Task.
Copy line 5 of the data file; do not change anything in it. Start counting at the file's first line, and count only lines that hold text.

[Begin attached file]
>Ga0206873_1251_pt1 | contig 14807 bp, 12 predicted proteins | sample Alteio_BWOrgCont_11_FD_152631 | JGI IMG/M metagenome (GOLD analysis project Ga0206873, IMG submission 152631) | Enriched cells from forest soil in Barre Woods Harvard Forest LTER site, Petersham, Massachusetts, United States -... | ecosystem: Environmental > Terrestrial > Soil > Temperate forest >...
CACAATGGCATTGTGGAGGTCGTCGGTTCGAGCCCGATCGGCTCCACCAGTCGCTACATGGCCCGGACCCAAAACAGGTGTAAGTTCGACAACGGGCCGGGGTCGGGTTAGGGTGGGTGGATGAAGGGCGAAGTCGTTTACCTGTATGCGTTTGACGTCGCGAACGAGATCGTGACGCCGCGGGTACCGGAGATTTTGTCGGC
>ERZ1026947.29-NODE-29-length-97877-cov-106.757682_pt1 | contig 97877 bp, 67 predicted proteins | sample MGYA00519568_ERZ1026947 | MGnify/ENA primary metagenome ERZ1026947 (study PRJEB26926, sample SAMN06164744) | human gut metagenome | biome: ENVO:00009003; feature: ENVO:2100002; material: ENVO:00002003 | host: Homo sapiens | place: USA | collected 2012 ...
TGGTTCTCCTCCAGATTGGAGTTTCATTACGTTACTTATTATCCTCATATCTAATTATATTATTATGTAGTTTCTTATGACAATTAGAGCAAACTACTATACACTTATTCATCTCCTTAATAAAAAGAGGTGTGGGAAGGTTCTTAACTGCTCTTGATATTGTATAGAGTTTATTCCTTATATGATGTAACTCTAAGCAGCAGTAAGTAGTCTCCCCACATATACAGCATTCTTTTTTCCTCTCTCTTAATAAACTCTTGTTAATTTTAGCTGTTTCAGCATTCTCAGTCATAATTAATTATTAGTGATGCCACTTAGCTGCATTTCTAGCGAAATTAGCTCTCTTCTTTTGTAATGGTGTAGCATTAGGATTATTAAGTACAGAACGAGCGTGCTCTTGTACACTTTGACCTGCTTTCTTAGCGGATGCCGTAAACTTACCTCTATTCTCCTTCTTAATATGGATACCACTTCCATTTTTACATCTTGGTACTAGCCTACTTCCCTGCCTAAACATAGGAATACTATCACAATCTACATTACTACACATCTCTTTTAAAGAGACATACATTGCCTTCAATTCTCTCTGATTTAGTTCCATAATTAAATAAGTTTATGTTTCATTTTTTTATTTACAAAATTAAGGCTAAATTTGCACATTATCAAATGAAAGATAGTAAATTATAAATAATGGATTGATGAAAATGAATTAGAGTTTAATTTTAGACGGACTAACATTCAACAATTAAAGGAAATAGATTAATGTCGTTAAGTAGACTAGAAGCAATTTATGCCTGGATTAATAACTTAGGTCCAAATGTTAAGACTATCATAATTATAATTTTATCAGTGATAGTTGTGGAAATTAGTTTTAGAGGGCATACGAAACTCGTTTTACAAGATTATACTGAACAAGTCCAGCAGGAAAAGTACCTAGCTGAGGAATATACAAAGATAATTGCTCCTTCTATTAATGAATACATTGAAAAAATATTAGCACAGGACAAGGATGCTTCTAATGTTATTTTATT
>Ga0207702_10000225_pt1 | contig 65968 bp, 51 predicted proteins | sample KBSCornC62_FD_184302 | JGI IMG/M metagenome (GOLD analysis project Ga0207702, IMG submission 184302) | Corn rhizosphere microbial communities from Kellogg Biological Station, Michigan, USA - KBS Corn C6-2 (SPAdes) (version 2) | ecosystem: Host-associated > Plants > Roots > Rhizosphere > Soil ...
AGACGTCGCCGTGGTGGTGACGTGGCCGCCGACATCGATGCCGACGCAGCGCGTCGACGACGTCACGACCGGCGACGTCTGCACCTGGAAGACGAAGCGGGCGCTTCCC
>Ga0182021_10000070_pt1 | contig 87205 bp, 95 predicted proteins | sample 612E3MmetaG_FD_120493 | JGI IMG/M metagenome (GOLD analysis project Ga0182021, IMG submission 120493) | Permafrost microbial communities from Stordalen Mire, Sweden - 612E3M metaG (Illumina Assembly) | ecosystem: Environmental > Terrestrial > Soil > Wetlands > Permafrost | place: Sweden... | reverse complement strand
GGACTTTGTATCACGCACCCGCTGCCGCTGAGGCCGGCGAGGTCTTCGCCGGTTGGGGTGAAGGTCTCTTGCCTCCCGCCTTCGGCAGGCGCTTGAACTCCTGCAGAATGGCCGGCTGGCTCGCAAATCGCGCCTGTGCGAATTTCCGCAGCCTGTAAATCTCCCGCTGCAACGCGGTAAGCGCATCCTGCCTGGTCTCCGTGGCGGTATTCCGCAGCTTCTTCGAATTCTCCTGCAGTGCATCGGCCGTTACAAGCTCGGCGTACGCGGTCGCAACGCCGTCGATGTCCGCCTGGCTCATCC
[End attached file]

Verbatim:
>Ga0207702_10000225_pt1 | contig 65968 bp, 51 predicted proteins | sample KBSCornC62_FD_184302 | JGI IMG/M metagenome (GOLD analysis project Ga0207702, IMG submission 184302) | Corn rhizosphere microbial communities from Kellogg Biological Station, Michigan, USA - KBS Corn C6-2 (SPAdes) (version 2) | ecosystem: Host-associated > Plants > Roots > Rhizosphere > Soil ...